Moving up, down, or sideways, selling your home to buy another home can be a little tricky. Nonetheless it is being done all the time. Today’s market is a good time to make the move. It is a balanced market neither favoring the seller nor the buyer.
Here are your possible scenarios:
- Buy your next home and then sell your existing one.
- Sell your current home and then buy your replacement property.
- Purchase your next home and rent out your current home. (this only works if you can qualify for two mortgages or you have all cash)
Below are the pros and cons of scenarios 1 & 2.
Buying a house before selling
If you choose to buy a second home before selling your current home, here are some ways to make it happen:
Make an offer with a sale contingency: In this scenario, you’ll focus on finding a new home before you list the old one. Once you find a house you love, you’ll submit your offer with a sale and settlement contingency, which means you’ll buy the home only if you can successfully sell your existing home. Typically, the sellers of the home you’re buying are still allowed to seek other offers. Contingencies typically work best in buyers markets, when the seller is less likely to get another offer.
Request an extended closing: If you’re confident that your existing home will sell in a short period of time, you can request to extend the closing date of your new home, past the standard 30-45 days. This will give you enough time to sell your current home and use your home equity to buy another house. Just like with contingent offers, you’re more likely to have success with this strategy in a buyers market.
Purchase with savings: If you’re in the financial position to do so, the simplest route is to use your savings to pay your new down payment, then sell your old home after the dust settles. Keep in mind that you’ll also need money to cover closing costs, inspections, and moving expenses.
Purchase with a HELOC: A HELOC, or home equity line of credit, allows you to borrow against the equity in your current home. If you qualify, you could use a HELOC to access money for your down payment, then pay it off when your home sells.
Purchase with a bridge loan: A bridge loan is a short-term loan offered by a bank to cover your down payment, just until your sales close. Make sure to talk to your banker about this option early in the process, because not all banks offer this product and it can be hard to qualify.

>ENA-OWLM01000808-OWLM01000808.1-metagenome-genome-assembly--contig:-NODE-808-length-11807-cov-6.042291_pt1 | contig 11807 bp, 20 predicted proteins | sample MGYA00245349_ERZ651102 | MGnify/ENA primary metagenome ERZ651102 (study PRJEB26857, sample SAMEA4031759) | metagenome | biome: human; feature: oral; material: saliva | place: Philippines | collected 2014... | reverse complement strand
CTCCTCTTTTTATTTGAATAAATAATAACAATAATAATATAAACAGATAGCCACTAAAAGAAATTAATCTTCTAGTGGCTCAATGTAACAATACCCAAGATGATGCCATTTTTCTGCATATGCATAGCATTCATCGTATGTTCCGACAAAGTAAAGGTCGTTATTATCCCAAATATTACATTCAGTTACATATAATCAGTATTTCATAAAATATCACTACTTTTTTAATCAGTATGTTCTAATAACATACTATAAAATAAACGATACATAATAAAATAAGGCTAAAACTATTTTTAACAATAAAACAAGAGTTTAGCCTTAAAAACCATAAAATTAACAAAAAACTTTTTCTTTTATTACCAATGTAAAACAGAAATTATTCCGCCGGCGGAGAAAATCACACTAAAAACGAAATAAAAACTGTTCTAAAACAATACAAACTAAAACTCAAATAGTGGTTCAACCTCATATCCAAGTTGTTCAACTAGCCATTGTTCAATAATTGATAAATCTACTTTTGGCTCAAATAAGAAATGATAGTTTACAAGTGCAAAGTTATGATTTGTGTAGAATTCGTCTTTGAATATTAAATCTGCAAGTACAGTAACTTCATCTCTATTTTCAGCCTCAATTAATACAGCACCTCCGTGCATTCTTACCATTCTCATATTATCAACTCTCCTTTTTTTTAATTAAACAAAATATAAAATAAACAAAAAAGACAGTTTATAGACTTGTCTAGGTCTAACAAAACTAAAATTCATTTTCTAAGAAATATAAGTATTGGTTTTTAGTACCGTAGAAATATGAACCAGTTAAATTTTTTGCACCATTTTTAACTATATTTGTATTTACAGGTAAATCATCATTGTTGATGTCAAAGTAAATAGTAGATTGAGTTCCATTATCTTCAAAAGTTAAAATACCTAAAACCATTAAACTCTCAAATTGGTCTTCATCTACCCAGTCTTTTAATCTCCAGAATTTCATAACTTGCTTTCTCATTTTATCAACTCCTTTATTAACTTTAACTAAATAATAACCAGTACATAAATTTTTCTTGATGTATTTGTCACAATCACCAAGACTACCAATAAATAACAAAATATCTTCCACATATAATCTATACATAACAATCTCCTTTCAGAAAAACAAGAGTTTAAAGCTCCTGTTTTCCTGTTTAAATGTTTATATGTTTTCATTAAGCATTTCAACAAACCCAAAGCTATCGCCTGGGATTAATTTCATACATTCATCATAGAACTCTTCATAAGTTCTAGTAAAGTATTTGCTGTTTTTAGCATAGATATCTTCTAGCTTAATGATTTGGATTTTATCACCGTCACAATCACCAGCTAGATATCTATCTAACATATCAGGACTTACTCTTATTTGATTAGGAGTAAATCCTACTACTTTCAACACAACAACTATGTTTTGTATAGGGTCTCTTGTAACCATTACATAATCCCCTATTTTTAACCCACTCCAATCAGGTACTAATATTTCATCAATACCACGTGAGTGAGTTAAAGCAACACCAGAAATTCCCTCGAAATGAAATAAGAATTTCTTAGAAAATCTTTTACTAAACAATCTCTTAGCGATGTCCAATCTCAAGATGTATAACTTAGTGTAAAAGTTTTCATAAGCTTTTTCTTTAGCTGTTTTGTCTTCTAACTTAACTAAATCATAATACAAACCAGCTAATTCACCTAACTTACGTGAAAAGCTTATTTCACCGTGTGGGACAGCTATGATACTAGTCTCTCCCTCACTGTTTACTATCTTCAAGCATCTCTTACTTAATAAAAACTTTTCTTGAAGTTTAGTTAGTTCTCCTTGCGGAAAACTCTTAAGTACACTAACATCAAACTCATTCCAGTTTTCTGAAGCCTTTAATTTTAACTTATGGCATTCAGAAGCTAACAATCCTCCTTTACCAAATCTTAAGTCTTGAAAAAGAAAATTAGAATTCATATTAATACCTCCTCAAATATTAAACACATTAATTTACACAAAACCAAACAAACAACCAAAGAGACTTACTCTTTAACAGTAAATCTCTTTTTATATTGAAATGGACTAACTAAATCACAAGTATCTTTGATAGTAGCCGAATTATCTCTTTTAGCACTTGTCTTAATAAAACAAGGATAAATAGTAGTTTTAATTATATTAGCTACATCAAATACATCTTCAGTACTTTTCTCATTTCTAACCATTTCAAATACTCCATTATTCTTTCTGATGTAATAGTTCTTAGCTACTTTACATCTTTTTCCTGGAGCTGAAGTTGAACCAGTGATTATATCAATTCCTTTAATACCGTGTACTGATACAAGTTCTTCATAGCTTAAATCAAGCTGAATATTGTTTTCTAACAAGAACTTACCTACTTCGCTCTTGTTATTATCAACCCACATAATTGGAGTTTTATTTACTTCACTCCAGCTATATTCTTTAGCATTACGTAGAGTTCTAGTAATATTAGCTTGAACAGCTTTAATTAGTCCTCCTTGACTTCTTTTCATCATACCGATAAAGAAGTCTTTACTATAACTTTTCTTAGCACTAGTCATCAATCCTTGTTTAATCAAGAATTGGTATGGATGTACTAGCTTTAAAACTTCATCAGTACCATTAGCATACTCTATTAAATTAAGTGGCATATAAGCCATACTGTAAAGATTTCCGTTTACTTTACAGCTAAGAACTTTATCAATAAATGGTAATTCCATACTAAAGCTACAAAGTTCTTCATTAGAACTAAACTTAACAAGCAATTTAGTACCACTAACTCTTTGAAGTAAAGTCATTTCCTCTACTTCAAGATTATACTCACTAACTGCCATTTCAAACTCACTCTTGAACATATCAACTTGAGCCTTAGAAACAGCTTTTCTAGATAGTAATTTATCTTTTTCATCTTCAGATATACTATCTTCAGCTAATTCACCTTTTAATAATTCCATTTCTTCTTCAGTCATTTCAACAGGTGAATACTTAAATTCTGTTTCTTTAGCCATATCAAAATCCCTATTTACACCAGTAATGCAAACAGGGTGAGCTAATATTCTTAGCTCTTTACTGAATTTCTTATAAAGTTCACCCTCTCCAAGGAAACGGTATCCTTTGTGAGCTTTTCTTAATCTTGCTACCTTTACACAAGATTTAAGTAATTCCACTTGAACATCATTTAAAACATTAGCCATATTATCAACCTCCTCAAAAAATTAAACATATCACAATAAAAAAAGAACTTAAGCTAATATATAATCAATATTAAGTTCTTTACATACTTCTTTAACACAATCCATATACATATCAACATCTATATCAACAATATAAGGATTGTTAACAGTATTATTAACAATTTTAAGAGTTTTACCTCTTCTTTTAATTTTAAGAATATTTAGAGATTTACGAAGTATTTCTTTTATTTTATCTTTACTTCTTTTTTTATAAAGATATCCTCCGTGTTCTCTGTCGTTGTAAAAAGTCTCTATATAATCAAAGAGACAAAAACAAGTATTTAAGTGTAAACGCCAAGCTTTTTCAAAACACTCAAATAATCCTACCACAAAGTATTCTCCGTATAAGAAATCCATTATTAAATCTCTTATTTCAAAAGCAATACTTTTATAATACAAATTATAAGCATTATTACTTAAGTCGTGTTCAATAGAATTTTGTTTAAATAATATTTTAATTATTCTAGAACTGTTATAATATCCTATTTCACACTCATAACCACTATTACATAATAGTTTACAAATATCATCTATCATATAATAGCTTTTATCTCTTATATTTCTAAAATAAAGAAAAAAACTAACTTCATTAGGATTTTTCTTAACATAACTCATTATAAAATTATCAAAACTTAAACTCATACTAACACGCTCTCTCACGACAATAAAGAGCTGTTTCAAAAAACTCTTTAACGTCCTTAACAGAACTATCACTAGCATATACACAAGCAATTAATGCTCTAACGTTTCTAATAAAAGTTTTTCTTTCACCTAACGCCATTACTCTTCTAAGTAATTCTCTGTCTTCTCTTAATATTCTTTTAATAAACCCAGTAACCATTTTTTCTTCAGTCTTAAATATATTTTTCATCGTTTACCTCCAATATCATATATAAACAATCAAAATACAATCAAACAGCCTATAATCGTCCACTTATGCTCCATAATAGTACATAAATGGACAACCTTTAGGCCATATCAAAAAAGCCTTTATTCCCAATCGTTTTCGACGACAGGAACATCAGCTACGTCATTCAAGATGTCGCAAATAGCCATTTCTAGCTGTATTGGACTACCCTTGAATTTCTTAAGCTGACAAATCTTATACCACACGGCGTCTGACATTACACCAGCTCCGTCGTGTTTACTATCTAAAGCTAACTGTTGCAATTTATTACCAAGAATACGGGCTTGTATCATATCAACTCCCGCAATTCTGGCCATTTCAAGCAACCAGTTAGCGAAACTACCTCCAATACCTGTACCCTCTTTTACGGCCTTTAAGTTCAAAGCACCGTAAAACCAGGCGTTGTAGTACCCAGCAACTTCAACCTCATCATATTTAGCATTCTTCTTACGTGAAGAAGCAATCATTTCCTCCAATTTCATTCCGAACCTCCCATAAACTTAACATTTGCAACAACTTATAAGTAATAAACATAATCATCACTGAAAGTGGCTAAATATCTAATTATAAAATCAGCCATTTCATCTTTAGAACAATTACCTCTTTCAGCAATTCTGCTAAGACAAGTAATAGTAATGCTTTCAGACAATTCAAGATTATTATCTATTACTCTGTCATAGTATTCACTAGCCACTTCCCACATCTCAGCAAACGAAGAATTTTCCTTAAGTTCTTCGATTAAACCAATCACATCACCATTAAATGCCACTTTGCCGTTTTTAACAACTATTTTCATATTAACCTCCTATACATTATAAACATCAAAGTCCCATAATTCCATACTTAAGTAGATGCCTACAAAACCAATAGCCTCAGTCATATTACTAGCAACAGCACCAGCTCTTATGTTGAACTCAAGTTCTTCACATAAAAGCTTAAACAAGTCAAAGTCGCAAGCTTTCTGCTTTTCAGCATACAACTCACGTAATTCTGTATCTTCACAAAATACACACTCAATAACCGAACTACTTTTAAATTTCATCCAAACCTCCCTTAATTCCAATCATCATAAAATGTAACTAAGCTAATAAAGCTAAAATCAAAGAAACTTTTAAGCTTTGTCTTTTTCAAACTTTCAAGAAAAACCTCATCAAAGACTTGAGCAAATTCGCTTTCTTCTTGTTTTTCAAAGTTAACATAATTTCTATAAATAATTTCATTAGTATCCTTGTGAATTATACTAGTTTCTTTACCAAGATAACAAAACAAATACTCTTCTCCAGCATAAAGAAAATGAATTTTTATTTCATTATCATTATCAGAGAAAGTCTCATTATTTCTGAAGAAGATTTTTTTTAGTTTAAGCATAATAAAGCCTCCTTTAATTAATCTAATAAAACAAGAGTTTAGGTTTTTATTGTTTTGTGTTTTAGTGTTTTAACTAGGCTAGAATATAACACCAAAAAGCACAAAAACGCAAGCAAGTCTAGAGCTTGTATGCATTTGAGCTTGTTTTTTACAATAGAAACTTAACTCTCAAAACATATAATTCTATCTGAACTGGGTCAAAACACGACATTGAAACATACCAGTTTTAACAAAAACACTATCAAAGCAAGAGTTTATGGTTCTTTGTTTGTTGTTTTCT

Pros of buying before selling
- You have somewhere to move right away.
- You only have to move once, which allows you to save money on storage units or temporary housing costs.
- You’re less pressured to make quick buying decisions, as you can always stay in your current home a little longer if you don’t find a property you love.
Cons of buying before selling
- You may feel rushed to sell, which may lead you to take a lower offer than you would otherwise.
- Contingent offers are less competitive, especially in fast-paced markets.
- You may not have enough cash to make a competitive offer if your money is tied up in your current home.
Selling a house before buying
If you’ve decided to sell your current home first, here are some steps you can take to make the process a bit smoother.
Make an offer with a settlement contingency: In this case, you’ll list your house first, then once you have an offer in hand (but before closing), you start looking for your new digs. When you find a house you love, you’ll submit an offer with a settlement contingency, which means you’ll buy the home contingent on the sale of your existing home closing. This works best in a seller’s market, where you can expect to receive offers on your existing home fairly quickly.
Find a temporary rental to live in: Yes, you’ll have to move twice, but sometimes closing one sale before starting another one can be the least stressful option, as it takes the pressure off the timing and gives you the time to find a home you really love.
Sign a rent-back: A rent-back provision is when you go through with the sale of the home, with the agreement that you can rent the home back from the new owners (and keep living in your home) for one or more days. This option can give you more time to shop for your new home, while still giving you access to the money from your sale. Keep in mind that this option works best in a sellers market, where buyers have to be more flexible with contract terms in order to get the home they want.
Pros of selling before buying
- You know exactly how much equity you’ll have available to put toward your new home.
- You can easily roll your existing equity into the new purchase.
- It can be less stressful to close the book on one chapter before focusing on your next move.
Cons of selling before buying
- You’ll likely have to find a temporary living situation.
- Storage and double moving costs can add up.
The first step regardless of how you make the move is to get an estimated value of your existing home to determine how much equity you will have to apply to the purchase of your new home. You also may want to hold some equity back for remodeling costs of your next home.
There are some tactics I have learned to help navigate through this process. Please don’t hesitate to reach out to me.
John Ecklein, Realty ONE Group – 916-308-76642 – firstname.lastname@example.org
There is no substitute for experience – 22 years of helping families find the right home.